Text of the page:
Global lithium demand is surging. Lithium prices are soaring.
For countries with an abundance of the mineral, and other battery metals like nickel and cobalt, the possibility of increasing their influence over the global supply of these sought-after commodities is a lucrative prospect.
“The battery will be the defining technological and supply chain battleground for the industry in the next decade, and access to their constituent raw materials will be crucial,” S&P Global noted in a report published this week on EV raw materials.
One way for mineral-rich nations to secure more pricing power is to set up a cartel like the 13-member Organization of Petroleum Exporting Countries (OPEC), whose decisions to cut or increase oil production has global ramifications on crude prices, foreign policy, and the world economy.
Now, interest among major battery mineral producing nations to set up OPEC-like groups is gaining traction from Southeast Asia to South America.
This week, Indonesia’s investment minister told the Financial Times that the country was considering setting up mechanisms modeled after OPEC to have greater control over the supply and pricing of metals and minerals critical for the global energy transition from fossil fuels.
“Indonesia is studying the possibility to form a similar governance structure [to OPEC] with regard to the minerals we have, including nickel, cobalt and manganese,” Bahlil Lahadalia said in an interview with the newspaper.
He added that Indonesia is working on a proposal to pitch the cartel initiative to other major nickel producers.
Meanwhile, in South America, talk of establishing a“lithium OPEC” is gathering pace.
Telam, Argentina’s national news agency, reported last month (link in Spanish) that foreign ministers from Argentina, Bolivia, and Chile are in “advanced talks” on creating a mechanism that would give them control over lithium prices “at a global level.”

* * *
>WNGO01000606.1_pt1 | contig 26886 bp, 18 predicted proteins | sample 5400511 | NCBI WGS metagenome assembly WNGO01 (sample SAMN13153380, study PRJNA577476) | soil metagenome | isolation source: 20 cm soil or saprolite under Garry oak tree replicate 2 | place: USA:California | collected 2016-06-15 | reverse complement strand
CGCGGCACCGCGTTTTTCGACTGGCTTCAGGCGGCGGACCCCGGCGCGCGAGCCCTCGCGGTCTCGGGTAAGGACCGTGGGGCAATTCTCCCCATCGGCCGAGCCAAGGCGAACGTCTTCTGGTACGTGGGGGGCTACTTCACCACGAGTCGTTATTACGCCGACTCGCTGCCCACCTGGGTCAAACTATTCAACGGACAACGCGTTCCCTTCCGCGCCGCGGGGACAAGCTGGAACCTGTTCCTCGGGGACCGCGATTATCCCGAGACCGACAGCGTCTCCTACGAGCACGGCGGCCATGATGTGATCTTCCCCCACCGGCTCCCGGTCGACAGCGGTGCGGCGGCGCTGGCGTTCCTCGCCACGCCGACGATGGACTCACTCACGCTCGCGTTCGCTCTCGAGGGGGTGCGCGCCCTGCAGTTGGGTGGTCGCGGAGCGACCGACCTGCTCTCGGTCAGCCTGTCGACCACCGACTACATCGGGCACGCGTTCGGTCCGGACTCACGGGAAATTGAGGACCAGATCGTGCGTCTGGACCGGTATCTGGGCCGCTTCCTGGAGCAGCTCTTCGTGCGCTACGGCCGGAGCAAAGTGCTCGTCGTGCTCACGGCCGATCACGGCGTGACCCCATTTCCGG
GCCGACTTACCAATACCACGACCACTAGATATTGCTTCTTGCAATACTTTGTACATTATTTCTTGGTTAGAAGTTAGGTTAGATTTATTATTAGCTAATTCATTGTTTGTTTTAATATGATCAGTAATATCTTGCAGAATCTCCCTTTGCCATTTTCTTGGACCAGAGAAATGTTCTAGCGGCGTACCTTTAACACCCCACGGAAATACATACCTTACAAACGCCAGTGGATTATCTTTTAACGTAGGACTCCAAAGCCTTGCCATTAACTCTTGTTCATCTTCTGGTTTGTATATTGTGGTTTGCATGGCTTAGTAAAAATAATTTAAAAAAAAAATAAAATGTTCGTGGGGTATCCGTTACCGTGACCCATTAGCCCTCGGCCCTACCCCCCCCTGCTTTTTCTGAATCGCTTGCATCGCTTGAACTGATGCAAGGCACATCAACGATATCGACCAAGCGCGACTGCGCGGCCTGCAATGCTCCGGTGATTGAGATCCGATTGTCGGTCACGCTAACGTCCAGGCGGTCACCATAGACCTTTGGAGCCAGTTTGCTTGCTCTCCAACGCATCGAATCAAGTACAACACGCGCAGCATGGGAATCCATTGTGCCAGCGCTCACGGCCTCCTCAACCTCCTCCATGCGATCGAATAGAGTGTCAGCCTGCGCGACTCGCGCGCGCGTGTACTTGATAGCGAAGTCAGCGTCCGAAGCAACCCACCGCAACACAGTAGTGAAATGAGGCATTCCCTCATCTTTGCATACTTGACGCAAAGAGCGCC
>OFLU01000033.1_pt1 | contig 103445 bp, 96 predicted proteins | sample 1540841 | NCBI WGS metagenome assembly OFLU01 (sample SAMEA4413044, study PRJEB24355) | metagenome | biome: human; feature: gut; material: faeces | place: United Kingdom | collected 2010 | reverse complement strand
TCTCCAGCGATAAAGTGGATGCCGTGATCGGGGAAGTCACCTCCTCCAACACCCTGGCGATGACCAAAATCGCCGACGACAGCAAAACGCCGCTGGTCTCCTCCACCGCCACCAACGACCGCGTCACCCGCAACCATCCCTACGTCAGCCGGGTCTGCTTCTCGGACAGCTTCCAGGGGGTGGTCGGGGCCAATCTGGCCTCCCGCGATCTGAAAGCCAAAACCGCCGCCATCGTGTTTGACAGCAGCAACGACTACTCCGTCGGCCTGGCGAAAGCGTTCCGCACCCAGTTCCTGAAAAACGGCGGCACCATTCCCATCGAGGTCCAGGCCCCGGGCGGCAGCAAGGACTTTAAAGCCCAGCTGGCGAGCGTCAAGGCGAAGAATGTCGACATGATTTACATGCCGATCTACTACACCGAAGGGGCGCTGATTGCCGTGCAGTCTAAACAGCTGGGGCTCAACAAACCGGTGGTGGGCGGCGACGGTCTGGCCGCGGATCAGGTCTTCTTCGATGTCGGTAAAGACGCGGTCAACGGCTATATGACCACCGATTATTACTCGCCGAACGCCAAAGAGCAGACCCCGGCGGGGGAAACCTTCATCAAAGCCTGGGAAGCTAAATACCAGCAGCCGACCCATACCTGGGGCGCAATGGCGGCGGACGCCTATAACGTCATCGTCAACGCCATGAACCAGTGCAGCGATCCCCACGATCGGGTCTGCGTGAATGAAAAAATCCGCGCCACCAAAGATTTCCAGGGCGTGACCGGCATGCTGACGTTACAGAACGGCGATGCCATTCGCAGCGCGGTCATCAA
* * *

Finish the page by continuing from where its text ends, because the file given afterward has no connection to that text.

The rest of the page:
Like Indonesia, the three countries—often called the “lithium triangle” because they represent 58% of the world’s identified lithium resources (pdf)—are hoping to get other major producers on board. According to Brazil’s Rio Times, the trio of foreign ministers hope to have Australia, the world’s leading lithium producer, in the proposed lithium cartel.
It’s not the first time the idea of an OPEC-like cartel for non-oil commodities has been floated.
The economist C. Fred Bergsten, for example, wrote in 1976 about “a new OPEC in bauxite,” the ore used to make aluminum. And in 1974, four major copper-producing countries formed an OPEC-inspired copper cartel, called the Intergovernmental Council of Copper Exporting Countries (CIPEC).
For now, there are few details about how a battery minerals cartel or a “lithium OPEC” would work. But there are at least two major factors that could complicate the establishment of such a cartel, or reduce its influence.
First, governments’ opinions on how to manage national mineral resources may not align.
“In South America, for example, there is a very differing political landscape, meaning views on how to exploit lithium resources in different countries vary massively, and as such this could easily act as a stumbling block towards forming a ‘cartel,’” said Daisy Jennings-Gray, an analyst at the consultancy Benchmark Mineral Intelligence in an email.
Then there’s the question of China.
China is the world’s largest producer of EVs, and currently commands 58% of global lithium processing capacity, even though it has barely 6% of global identified lithium resources.
That means lithium producers would still be reliant on China to process the raw material into usable form, or to purchase the processed lithium carbonate or hydroxide for use in batteries.
In the medium-term, any cartel “would still be pretty dependent on China being its main customer, and thus China would still hold some power in this agreement,” said Jennings-Gray. “On a longer time frame, it’s harder to say, as various regions develop their own battery hubs and thus some demand shifts away from China.”
Plus, China is heavily involved in lithium mining projects in South America. Indonesia is also reliant on Chinese investment to develop its nickel and cobalt projects. For example, a major cobalt project there is PT Huayue, a joint venture on the Indonesian island of Sulawesi established by China’s Tsingshan Holding Group and China Molybdenum. So China, through its overseas investments, would also be able to exert influence over any mineral cartel.
Shifting geopolitical winds could change that, however. This week, the Canadian government ordered three Chinese firms to divest from three Canadian lithium mining companies, citing national security.
Ottawa’s divestiture order comes after a Chinese state-owned company’s acquisition last year of Canada’s Neo Lithium, which has a major lithium project in Argentina, sparked national security concerns.